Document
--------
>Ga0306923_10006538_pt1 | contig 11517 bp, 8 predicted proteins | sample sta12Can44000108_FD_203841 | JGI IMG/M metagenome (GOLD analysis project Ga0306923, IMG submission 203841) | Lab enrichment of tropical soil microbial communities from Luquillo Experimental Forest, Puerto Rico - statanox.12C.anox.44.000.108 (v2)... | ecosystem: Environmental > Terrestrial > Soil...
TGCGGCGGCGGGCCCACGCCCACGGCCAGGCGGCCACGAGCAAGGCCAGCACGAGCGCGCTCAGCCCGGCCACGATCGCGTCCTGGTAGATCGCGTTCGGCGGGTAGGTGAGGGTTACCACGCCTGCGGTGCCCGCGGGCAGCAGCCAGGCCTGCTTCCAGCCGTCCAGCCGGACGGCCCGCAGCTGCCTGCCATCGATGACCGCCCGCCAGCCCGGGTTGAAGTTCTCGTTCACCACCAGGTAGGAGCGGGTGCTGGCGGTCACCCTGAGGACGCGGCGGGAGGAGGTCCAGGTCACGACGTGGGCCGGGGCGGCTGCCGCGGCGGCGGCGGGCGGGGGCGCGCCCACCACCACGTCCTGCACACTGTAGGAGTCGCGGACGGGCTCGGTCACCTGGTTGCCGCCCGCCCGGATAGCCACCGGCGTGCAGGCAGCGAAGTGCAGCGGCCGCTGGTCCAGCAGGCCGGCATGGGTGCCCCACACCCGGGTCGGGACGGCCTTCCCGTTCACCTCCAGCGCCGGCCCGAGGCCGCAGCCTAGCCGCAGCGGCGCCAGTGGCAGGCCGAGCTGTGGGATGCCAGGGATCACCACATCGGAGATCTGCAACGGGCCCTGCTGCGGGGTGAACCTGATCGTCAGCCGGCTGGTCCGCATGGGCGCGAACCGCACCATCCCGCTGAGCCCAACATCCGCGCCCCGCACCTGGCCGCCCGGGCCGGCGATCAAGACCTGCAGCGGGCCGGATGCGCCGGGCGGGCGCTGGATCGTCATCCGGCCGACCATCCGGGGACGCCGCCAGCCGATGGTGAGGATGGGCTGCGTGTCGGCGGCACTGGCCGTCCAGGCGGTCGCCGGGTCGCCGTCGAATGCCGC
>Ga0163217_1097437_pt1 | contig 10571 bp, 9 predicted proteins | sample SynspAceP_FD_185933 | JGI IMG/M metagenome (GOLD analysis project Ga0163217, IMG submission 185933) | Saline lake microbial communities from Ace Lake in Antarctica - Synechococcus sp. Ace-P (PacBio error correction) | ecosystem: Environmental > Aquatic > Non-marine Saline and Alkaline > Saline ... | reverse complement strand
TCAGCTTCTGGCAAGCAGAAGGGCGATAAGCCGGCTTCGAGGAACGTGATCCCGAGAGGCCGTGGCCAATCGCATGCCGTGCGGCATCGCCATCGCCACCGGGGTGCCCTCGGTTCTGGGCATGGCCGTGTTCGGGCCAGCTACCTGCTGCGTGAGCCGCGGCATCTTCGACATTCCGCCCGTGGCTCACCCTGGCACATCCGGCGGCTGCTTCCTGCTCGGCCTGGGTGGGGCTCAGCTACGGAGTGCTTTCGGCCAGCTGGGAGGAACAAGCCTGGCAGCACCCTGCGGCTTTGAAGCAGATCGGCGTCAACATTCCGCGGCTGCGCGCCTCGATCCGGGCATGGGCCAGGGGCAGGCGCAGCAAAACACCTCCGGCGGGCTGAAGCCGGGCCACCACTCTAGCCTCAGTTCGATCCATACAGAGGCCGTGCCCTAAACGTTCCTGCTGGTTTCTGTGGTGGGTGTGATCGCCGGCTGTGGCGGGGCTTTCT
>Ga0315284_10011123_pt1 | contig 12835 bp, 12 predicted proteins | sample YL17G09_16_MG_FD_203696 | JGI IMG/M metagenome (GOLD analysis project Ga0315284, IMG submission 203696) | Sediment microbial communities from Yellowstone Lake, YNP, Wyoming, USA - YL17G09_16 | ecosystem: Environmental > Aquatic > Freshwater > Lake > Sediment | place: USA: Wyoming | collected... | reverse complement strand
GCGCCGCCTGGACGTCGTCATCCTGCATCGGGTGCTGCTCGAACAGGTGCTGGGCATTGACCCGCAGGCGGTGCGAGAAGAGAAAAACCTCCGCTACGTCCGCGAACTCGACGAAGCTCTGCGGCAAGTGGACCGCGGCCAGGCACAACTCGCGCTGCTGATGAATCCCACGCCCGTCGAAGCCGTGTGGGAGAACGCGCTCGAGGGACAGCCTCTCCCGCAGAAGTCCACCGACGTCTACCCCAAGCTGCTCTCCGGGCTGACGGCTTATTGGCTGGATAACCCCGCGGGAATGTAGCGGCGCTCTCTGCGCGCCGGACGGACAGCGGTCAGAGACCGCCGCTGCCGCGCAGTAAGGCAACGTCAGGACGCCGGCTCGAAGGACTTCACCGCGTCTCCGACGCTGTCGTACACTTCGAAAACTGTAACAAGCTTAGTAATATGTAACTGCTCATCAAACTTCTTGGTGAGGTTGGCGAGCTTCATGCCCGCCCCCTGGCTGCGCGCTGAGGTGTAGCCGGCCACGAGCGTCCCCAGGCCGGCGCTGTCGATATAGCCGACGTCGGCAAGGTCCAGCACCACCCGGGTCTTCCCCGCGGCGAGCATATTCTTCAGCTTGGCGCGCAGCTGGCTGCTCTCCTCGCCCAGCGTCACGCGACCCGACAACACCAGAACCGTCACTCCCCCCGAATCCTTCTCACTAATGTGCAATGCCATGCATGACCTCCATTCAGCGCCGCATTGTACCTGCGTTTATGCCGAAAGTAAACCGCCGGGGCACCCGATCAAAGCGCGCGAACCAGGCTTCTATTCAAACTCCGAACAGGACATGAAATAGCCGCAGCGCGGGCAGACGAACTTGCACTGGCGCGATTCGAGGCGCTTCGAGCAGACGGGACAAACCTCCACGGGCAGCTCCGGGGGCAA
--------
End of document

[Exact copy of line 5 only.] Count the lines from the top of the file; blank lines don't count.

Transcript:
>Ga0315284_10011123_pt1 | contig 12835 bp, 12 predicted proteins | sample YL17G09_16_MG_FD_203696 | JGI IMG/M metagenome (GOLD analysis project Ga0315284, IMG submission 203696) | Sediment microbial communities from Yellowstone Lake, YNP, Wyoming, USA - YL17G09_16 | ecosystem: Environmental > Aquatic > Freshwater > Lake > Sediment | place: USA: Wyoming | collected... | reverse complement strand